Industrial measurements of green and dry cross-section dimensions were performed for 189 Norway spruce (Picea abies) centre-yield boards with dry dimensions 51 times 149 mm. Two, three or four boards were sawn from each log, depending on log size. Different approaches were used for simulations of cross-section shrinkage during drying. An analytical model, an elastic, an elastic- mechanosorptive and an elastic- plastic finite element simulation model were tested. Thickness and width shrinkage and deformation were simulated. Shrinkage results were compared with each other and with the experimental results. All simulation models gave roughly the same degree of agreement with experimental results except for the centre board from the three-board sawing pattern. For the other boards, the analytical model was not generally better or worse than the results from the finite element models. Shrinkage deformations in finite element models that included mechanosorption or plasticity were nearly the same as for the elastic finite element model except for the centre board of the three-board sawing pattern. The mechanosorptive model was the best model for the shrinkage of the centre board of this sawing pattern except for mid-thickness shrinkage. Comparison between the different finite element simulation models of stresses in the centre board revealed large differences.

  • 25.
    Ekevad, Mats
    et al.
    Luleå University of Technology, Department of Engineering Sciences and Mathematics, Wood Science and Engineering.
    Marklund, Birger
    Luleå University of Technology, Department of Engineering Sciences and Mathematics, Wood Science and Engineering.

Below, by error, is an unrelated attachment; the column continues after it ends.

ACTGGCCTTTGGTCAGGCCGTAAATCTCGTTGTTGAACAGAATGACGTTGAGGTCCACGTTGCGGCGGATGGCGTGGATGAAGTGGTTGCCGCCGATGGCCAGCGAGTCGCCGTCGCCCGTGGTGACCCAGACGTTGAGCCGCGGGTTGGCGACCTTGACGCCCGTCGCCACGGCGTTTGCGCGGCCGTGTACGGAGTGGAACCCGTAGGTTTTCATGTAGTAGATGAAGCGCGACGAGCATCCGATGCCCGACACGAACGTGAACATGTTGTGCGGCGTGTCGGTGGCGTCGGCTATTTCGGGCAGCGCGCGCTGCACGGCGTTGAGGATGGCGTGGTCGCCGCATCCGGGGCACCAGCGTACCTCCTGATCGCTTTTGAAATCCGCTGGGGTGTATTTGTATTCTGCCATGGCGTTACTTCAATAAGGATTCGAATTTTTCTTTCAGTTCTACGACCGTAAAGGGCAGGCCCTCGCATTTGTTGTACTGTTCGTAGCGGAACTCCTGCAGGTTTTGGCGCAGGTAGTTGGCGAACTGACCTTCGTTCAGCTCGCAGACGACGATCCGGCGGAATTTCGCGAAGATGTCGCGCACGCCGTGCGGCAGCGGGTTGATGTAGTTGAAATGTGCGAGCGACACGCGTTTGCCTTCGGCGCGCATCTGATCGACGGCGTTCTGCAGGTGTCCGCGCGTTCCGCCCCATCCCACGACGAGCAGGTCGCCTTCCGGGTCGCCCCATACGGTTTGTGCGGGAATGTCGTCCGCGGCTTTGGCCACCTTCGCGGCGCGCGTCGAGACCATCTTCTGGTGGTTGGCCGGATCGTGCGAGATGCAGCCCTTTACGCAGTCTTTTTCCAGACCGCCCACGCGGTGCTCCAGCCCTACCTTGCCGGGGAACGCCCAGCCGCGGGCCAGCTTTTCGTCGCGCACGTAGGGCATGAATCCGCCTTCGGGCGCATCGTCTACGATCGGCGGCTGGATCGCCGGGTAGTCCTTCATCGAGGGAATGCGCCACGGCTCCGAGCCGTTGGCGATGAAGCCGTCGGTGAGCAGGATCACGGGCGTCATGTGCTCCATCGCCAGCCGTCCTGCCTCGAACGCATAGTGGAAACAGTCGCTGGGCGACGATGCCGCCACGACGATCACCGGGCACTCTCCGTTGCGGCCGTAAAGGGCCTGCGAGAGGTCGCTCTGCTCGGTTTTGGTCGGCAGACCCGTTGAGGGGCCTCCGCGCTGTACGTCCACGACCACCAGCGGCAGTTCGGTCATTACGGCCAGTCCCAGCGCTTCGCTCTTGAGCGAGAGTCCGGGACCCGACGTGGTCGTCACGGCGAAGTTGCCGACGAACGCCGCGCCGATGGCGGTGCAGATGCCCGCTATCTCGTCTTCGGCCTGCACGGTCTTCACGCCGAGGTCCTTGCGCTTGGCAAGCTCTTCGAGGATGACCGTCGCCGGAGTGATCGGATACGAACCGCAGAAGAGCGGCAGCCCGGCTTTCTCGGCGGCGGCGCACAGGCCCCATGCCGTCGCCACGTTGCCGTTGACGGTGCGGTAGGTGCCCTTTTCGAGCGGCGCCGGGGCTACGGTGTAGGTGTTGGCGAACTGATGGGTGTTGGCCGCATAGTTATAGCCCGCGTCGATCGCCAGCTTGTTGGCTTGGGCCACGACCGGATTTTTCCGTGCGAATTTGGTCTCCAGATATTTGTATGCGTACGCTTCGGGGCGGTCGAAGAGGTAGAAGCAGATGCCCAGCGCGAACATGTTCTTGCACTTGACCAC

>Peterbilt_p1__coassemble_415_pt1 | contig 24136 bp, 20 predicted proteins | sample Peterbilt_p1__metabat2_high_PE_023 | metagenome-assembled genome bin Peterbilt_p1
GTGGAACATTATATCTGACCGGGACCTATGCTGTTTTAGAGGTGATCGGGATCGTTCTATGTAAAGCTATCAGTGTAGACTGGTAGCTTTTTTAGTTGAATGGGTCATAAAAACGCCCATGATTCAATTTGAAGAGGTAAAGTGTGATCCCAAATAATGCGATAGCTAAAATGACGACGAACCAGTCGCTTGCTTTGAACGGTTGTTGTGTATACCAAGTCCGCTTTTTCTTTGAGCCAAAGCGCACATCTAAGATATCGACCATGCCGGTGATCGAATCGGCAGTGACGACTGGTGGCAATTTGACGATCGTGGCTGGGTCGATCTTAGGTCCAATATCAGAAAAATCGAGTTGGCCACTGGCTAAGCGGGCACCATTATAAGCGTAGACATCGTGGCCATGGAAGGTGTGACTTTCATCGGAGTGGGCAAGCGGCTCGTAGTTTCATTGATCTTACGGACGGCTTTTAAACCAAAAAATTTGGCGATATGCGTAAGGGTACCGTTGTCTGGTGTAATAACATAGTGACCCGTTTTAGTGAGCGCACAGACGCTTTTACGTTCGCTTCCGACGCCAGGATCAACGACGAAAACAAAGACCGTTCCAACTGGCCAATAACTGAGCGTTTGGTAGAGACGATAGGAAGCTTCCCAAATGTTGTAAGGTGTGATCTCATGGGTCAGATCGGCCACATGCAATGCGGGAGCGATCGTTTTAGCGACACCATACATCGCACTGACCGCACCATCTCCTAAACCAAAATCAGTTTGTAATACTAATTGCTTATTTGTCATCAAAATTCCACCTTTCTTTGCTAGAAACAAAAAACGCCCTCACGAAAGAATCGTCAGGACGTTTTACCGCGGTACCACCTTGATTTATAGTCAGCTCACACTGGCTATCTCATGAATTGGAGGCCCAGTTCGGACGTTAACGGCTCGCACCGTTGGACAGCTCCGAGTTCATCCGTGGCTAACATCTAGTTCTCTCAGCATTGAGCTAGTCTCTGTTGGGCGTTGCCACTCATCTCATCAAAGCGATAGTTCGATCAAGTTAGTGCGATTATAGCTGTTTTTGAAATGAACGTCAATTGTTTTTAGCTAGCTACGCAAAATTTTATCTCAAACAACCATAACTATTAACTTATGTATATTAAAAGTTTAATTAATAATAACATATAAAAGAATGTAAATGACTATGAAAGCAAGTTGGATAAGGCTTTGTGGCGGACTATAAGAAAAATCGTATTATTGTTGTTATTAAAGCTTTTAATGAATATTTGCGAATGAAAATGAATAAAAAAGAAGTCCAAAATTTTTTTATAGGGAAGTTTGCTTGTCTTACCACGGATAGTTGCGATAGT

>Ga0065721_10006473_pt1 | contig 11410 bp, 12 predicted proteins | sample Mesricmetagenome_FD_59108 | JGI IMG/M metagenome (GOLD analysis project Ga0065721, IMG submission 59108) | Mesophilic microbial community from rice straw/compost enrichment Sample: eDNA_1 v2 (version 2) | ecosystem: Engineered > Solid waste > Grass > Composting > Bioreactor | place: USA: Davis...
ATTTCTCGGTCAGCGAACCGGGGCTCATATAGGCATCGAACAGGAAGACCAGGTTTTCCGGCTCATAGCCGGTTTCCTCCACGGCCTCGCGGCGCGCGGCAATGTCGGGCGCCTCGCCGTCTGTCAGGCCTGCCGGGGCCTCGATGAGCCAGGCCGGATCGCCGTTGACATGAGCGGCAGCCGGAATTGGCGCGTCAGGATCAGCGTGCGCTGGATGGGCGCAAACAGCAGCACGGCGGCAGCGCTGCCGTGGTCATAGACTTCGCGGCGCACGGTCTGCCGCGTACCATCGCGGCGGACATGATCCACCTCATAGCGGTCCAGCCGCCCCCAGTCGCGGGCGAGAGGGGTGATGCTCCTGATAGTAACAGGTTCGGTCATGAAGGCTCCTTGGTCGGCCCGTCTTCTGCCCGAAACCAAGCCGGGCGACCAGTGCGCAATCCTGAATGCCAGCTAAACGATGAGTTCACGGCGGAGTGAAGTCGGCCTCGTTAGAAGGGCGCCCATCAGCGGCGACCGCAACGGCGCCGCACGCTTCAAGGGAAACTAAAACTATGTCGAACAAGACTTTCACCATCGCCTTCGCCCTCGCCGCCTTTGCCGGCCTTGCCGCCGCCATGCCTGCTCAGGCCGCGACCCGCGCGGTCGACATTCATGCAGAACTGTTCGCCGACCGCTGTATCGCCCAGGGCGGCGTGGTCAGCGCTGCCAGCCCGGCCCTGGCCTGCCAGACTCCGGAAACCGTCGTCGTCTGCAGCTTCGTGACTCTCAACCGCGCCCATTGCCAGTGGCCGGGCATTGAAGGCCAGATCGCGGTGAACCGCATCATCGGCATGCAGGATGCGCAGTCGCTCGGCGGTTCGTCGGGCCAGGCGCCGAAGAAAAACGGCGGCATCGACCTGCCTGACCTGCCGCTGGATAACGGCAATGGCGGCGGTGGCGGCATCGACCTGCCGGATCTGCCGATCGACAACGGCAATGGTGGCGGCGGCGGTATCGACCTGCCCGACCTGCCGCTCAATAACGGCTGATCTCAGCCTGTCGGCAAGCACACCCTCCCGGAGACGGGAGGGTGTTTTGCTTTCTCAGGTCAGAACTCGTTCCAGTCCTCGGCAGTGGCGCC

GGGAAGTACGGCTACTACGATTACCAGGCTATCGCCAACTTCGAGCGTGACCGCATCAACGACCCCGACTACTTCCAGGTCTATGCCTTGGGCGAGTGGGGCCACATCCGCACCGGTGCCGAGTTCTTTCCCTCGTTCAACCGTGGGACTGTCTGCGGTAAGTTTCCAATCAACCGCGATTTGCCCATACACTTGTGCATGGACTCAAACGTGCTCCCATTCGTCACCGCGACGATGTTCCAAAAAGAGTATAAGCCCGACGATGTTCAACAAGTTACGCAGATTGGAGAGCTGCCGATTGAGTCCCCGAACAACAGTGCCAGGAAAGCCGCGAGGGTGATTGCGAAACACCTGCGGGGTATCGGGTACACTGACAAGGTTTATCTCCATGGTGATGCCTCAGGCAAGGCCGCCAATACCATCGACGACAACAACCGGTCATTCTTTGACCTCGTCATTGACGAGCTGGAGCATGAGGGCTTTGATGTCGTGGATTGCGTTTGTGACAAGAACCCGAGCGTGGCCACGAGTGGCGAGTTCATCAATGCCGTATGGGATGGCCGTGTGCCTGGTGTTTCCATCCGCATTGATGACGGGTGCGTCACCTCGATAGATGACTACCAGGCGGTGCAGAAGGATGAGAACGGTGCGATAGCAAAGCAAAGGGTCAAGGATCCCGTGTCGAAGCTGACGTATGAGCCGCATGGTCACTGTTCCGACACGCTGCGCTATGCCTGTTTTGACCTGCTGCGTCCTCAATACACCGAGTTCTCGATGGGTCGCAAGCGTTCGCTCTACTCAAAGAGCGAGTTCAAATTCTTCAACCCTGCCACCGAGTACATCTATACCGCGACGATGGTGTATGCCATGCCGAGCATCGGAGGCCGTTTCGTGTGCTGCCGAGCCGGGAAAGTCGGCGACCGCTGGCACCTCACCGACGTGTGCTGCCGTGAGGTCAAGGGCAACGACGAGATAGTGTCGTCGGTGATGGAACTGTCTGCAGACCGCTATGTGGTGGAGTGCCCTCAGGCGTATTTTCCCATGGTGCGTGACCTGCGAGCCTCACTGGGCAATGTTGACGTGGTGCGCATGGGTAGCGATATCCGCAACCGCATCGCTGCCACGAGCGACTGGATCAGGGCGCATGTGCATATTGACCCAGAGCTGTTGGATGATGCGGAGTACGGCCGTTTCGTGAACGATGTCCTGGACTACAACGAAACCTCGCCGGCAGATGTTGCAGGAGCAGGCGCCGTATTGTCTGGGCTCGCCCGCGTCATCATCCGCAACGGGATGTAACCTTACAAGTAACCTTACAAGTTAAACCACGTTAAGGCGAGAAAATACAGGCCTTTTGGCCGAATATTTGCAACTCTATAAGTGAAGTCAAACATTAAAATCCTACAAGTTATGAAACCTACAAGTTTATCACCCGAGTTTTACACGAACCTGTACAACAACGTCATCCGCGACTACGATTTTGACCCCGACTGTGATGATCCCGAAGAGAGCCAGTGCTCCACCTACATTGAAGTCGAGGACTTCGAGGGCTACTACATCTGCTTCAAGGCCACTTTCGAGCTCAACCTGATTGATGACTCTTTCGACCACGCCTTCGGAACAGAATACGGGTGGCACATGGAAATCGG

Gren, Per
    Luleå University of Technology, Department of Engineering Sciences and Mathematics, Fluid and Experimental Mechanics.
    Wood-chip formation in circular saw blades studied by high-speed photography2012In: Wood Material Science & Engineering, ISSN 1748-0272, E-ISSN 1748-0280, Vol. 7, no 3, p. 115-119Article in journal (Refereed)
    Abstract [en]

    Films of wood-chip formation were captured with a high-speed camera during rip sawing of wood with a circular saw blade. The saw blade diameter was 400 mm and the rotational speed was 3250 rpm. The saw blade had four teeth with rake angles of 0°, 10°, 20° and 30° to ascertain the influence of different rake angles. Wooden boards were cut along the side so that the camera could record the cutting sequence without any interference from material between the cutting teeth and the camera. Tests were made for green, dry and frozen green pine boards, for both counter-cutting and climb-cutting cases. In addition, some Mozambican wood species were cut. The films, recorded at 40,000 frames s−1, show the cutting sequence along the trajectory of the tooth in question and the creation of the wood chip. Details such as the compression of the wood chip in the gullet, the movement of the wood chip inwards and outwards in the gullet and finally the exit from the gullet are visible. The chip size and chip movement depend strongly on the rake angle and on whether the wood is green, dry, frozen or unfrozen.

  • 26.
    Ekevad, Mats
    et al.
    Luleå University of Technology, Department of Engineering Sciences and Mathematics, Wood Science and Engineering.
    Salin, Jarl-Gunnar
    Grundberg, Stig
    Nyström, Jan
    Grönlund, Anders
    Modelling of adequate pretwist for obtaining straight timber2006In: Wood Material Science & Engineering, ISSN 1748-0272, E-ISSN 1748-0280, Vol. 1, no 2, p. 76-84Article in journal (Refereed)
    Abstract [en]